nancy's blog

A Day's Ride out of Oaxaca City

Huge tree at El Tule, Oaxaca
We did not get to far today but we saw a lot. First we visited the hugest tree I ever saw “El Arbol del Tule” 54 meters circumference and 45 meters high.

Second stop was the village of renowned weavings, Teotitlan. We stop by several shops and did get a couple of impressive demonstrations I saw a rug being woven for a doctor in Oaxaca which was huge, 9 feet by 20 feet and will take a month to weave at "Casa Santigago". I stopped by another old master weaver, Irene Jimenez Lazo and her family. Wonderful smaller rugs for around $70 dollars. If you get there her house and workshop is behind the main church. The church was built on an Aztec pyramid and some of the walls use the curved blocks from the old temple. We visited the artesian market next to the church. It is frustrating to see such wonderful craftsmanship and not be able to buy a thing. Both for me and the poor weaver. You can read about the weavers here. I bought a woven change purse for a dollar.

Riding Between the Volcanoes

Nancy riding down from Popo
Originally uploaded by refay.
Knowing that bicycle touring as a couple is full of compromises, I finally decided to compromise and do the big climb that Randy wanted to do.

Popo (actually Popocatepetl) and Ixta (Iztaccíhuatl) are two of the three highest mountains in Mexico, at over 17,800 feet (5,400) meters, and the saddle between them is called the Paso de Cortes, and it's at 12,000 feet (3650 meters). Cortes came over this pass from Cholula (where we are tonight) to attack the Aztecs at Tenochtitlan (today's Mexico City). It's a direct route over the rim of the Valley of Mexico, but the 4,000 foot climb around a smoking volcano was a little threatening to us!

Dolores Hidalgo, San Miguel, Queretaro

Miguel de Hidalgo statue and church in Dolores
During the next couple of weeks we visited three other colonial cities: San Miguel de Allende, Dolores Hidalgo and Queretaro all which have important connections to the Mexican War of Independence back in 1810. All the cities benefited from the silver mines; Wonderful churches and other colonial buildings were built as a result of gold and silver mining in the area over 250 years. The cities all were places that fought the Spanish for the right to govern themselves.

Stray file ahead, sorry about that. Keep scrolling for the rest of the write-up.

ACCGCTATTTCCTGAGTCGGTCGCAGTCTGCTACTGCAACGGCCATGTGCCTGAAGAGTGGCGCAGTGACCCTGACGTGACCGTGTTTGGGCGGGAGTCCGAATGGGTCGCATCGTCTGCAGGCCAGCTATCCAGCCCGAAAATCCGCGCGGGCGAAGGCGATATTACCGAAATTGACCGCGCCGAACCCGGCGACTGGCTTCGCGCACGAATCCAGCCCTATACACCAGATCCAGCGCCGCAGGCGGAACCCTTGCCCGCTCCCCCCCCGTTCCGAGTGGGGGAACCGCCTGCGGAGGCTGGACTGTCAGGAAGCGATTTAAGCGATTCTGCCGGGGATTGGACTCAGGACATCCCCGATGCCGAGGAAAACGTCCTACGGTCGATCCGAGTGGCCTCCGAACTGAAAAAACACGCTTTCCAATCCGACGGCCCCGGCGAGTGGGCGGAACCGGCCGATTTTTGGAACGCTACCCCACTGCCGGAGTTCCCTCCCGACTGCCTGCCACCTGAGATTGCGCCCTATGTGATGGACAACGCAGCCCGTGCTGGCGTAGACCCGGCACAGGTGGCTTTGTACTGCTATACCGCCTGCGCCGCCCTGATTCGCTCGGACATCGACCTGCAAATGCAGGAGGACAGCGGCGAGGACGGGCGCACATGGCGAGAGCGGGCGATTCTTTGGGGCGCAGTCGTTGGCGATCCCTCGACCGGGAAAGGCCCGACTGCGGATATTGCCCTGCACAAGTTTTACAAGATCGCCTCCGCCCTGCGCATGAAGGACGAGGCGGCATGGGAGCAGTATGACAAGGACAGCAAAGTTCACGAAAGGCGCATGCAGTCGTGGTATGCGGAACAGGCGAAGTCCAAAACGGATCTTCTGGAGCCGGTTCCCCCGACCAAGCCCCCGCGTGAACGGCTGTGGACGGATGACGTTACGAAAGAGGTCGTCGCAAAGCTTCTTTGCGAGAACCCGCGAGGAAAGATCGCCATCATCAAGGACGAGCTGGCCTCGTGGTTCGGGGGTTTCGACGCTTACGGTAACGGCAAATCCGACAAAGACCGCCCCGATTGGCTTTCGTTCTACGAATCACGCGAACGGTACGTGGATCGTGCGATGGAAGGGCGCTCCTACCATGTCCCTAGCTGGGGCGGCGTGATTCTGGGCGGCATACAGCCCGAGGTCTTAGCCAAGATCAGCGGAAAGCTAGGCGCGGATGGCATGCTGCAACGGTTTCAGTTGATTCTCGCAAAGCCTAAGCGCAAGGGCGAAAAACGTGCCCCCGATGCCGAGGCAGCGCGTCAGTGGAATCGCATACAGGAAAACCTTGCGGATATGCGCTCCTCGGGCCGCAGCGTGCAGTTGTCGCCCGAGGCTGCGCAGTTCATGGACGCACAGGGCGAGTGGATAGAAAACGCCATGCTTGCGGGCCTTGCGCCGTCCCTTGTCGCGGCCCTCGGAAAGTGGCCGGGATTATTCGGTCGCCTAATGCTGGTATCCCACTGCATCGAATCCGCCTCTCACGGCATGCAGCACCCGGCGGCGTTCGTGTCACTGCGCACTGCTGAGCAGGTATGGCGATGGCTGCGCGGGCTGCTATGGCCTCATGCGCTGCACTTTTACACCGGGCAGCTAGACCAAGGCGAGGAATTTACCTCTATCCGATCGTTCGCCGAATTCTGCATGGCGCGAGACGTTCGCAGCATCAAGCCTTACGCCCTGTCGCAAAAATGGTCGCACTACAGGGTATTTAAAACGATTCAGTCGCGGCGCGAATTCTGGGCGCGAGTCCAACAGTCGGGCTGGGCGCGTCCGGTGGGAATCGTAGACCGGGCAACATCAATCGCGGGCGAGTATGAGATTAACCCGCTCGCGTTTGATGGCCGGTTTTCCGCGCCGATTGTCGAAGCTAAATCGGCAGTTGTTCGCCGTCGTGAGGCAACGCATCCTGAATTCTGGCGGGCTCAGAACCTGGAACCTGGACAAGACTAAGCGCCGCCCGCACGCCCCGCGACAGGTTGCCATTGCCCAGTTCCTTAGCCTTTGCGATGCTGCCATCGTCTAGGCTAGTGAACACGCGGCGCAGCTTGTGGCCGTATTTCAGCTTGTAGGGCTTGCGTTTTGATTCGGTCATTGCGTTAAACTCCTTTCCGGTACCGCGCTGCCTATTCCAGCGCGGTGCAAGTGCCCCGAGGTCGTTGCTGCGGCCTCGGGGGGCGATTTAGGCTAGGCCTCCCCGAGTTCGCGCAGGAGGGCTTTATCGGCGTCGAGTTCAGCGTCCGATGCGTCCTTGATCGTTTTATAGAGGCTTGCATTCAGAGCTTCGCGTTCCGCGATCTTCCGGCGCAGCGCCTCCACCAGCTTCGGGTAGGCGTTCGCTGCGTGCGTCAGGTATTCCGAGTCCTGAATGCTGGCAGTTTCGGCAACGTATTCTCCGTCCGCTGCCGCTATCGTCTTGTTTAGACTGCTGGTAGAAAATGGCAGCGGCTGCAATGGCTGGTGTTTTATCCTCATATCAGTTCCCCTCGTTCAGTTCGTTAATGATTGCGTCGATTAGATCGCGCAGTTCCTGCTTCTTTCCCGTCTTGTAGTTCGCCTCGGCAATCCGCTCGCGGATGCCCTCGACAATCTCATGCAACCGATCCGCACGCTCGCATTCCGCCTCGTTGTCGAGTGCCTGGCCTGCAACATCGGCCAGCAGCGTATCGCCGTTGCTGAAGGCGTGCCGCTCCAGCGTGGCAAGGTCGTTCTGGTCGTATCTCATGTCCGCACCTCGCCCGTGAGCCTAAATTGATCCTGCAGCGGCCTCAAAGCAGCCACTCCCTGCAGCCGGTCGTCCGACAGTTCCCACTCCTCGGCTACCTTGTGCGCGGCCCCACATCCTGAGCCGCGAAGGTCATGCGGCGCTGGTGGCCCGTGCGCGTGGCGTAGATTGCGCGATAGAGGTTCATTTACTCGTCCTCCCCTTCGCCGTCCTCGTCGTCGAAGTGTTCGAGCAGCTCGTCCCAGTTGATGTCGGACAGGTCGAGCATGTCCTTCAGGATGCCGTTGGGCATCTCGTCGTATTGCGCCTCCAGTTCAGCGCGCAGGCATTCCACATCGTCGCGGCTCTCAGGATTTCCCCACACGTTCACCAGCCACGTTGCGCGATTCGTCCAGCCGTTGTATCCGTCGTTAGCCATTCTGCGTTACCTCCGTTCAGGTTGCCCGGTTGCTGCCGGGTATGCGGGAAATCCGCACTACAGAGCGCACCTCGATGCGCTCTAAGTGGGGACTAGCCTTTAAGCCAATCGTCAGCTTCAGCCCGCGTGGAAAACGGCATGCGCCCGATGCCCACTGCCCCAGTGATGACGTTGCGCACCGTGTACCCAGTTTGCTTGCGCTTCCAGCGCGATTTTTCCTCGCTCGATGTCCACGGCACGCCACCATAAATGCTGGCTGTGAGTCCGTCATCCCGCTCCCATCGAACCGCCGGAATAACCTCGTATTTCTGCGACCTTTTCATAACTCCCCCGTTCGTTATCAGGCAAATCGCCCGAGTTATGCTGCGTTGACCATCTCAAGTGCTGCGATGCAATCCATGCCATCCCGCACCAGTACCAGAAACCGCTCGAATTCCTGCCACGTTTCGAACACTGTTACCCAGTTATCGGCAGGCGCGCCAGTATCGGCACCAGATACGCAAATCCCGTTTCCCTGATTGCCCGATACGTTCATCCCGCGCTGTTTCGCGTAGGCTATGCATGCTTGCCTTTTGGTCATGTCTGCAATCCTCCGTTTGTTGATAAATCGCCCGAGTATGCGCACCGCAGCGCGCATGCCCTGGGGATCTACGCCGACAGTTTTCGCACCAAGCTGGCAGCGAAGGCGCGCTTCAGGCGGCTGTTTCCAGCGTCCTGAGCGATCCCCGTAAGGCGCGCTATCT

San Miguel has the most active interesting plaza. I sat in the plaza and painted well into the night. While drawing I listened to various musical bands serenading the people hanging around the plaza. San Miguel has a large gringo population that has retired to this area and has influenced the culture of the area. As a result there is a huge library with wide selection of books in multiple languages, a very active art community and more old women beggars then any place else.

Guanajuato and the Valenciana Mine

Nancy climbing above Valenciana mine and church
Originally uploaded by refay.
As we came in to Guanajuato, we were 5 kilometers (2 miles) above the center of center of town with million dollar view. We stopped at the first of many famous old churches. “Templo La Valenciana” A church built by a miner who promised if he made it rich he would build a church. The miner found the mother lode which produced 20% of the world silver plus gold, nickel and lead. As a result of his promise he built “Temple La Valenciana” which contains gold and silver ornated altars, carvings and giant paintings.

Riding to Guanajuato

Nancy on road to Guanajuato
Here it was the end of March in Mexico and we had been riding for two months. The weather was great: no rain, the temperature was perfect somewhere in the seventies, sunny. All the things a bicycle tourist would want. But the wind kicked up every day around 11:00, a couple of hours into our day and hearing traffic difficult to hear in windy conditions so we decided to take a quiet dirt road which someone had described as a beautiful ride and “a good training road”. Um.. sounded interesting. We headed down the road not knowing what it was going to be like but we did know it would get us to Guanajuato.